More hyperbole not backed by fact. I am thinking outside of the box. You simply can't multiply or divide. Today in India if we had hundreds of new coal plants and brought the overall tariff of electricity down to Rs. 3/KWHr unit, then immediately, the very polluting diesel generators in our cities would shut down. The first priority is to bring cheap electricity to metro areas by any means necessary including coal and natural gas. This would go a long way in reducing particulate emissions. GHG emission and global warming are not India's concerns at this time - particulate emissions reduction is. The air in NCR is not breathable, this must change.


Opportunity cost indeed!
With ye.

Hitesh
BRFite
Posts: 793
Joined: 04 Jul 1999 11:31

Re: Solar energy in India

Postby Hitesh » 04 Nov 2016 19:07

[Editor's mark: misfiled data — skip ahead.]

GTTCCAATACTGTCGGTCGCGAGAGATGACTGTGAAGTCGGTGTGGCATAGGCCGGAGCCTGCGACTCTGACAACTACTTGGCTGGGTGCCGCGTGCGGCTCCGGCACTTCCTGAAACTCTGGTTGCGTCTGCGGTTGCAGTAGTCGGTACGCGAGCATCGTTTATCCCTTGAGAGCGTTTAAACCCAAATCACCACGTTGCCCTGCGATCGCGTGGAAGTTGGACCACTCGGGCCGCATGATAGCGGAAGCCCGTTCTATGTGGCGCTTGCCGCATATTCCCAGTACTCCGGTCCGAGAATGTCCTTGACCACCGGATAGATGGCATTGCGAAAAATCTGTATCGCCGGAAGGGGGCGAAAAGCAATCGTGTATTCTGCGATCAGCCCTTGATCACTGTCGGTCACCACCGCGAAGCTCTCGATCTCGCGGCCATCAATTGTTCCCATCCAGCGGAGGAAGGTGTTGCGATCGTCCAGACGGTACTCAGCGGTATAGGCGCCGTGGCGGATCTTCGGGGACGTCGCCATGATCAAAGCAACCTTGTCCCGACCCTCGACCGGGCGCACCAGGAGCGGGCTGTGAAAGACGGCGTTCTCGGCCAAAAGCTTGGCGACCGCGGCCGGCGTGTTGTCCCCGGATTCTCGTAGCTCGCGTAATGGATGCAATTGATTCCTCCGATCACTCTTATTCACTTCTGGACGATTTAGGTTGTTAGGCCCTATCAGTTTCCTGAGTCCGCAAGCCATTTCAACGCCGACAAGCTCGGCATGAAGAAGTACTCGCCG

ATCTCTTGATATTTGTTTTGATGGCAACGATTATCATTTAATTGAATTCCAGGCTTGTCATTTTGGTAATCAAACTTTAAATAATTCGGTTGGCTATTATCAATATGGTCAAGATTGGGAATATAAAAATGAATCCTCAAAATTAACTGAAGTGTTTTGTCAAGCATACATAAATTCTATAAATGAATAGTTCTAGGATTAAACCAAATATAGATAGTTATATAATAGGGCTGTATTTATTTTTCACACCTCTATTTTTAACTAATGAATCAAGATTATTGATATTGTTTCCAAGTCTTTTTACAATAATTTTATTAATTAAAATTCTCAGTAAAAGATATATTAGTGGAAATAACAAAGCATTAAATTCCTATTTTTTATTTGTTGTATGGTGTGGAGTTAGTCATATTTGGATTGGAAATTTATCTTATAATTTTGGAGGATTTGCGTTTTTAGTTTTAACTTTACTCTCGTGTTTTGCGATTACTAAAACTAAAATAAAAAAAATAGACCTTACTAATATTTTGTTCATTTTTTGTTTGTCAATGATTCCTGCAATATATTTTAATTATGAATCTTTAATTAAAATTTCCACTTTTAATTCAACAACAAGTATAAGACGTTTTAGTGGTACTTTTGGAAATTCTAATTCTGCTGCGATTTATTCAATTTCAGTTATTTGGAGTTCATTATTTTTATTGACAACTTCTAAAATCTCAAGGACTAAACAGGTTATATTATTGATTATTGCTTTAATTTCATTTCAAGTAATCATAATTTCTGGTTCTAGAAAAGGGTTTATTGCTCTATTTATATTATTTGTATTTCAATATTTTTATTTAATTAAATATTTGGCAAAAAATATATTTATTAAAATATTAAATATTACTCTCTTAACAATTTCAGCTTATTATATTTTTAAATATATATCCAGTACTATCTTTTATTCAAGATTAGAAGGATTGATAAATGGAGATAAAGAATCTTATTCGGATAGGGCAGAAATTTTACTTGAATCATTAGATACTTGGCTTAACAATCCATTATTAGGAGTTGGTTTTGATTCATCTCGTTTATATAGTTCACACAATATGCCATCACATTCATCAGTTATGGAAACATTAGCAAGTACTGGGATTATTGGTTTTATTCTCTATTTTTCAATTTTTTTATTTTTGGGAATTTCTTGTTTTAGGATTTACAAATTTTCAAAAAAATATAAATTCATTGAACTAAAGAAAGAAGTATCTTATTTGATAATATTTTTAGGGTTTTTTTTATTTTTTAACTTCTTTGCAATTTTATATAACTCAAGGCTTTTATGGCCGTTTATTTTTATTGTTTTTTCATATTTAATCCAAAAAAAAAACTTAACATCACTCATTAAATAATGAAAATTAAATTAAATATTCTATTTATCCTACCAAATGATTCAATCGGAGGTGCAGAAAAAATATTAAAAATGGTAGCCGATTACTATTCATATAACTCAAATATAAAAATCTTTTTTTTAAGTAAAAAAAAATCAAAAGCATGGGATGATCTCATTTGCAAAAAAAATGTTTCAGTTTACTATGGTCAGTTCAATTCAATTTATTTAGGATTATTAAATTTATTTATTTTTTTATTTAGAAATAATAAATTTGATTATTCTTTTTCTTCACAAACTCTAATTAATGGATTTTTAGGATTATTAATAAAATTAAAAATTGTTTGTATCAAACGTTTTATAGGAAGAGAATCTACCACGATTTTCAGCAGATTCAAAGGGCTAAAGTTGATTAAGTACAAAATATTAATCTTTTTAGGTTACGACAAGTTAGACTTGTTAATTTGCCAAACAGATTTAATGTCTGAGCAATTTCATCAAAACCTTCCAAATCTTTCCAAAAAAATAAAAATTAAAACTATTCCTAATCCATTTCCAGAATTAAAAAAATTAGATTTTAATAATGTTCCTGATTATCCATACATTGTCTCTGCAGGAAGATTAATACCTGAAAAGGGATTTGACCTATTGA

Dinesh S wrote:
Hitesh wrote:

That price for coal is not static and is subject to market forces while the price for solar is static over the lifetime of the solar powerplant and not subject to market forces.


You are only seeing the trees not the forest.


Yes, spending 100% more for unproven unreliable horse manure is seeing the forest . I think I would rather see the trees. Thank you very much


Ah I see that you have developed an affinity or perhaps an addiction to the dubious quality of air you breath coming from your own distinctly sources of fuel.

Hitesh
BRFite
Posts: 793
Joined: 04 Jul 1999 11:31

Re: Solar energy in India

Postby Hitesh » 04 Nov 2016 19:43

Mort Walker wrote:
Hitesh wrote:When we are capturing the energy from the sun, who the f*ck cares about efficiency when we only need to capture less than .1% of the sun's energy hitting earth.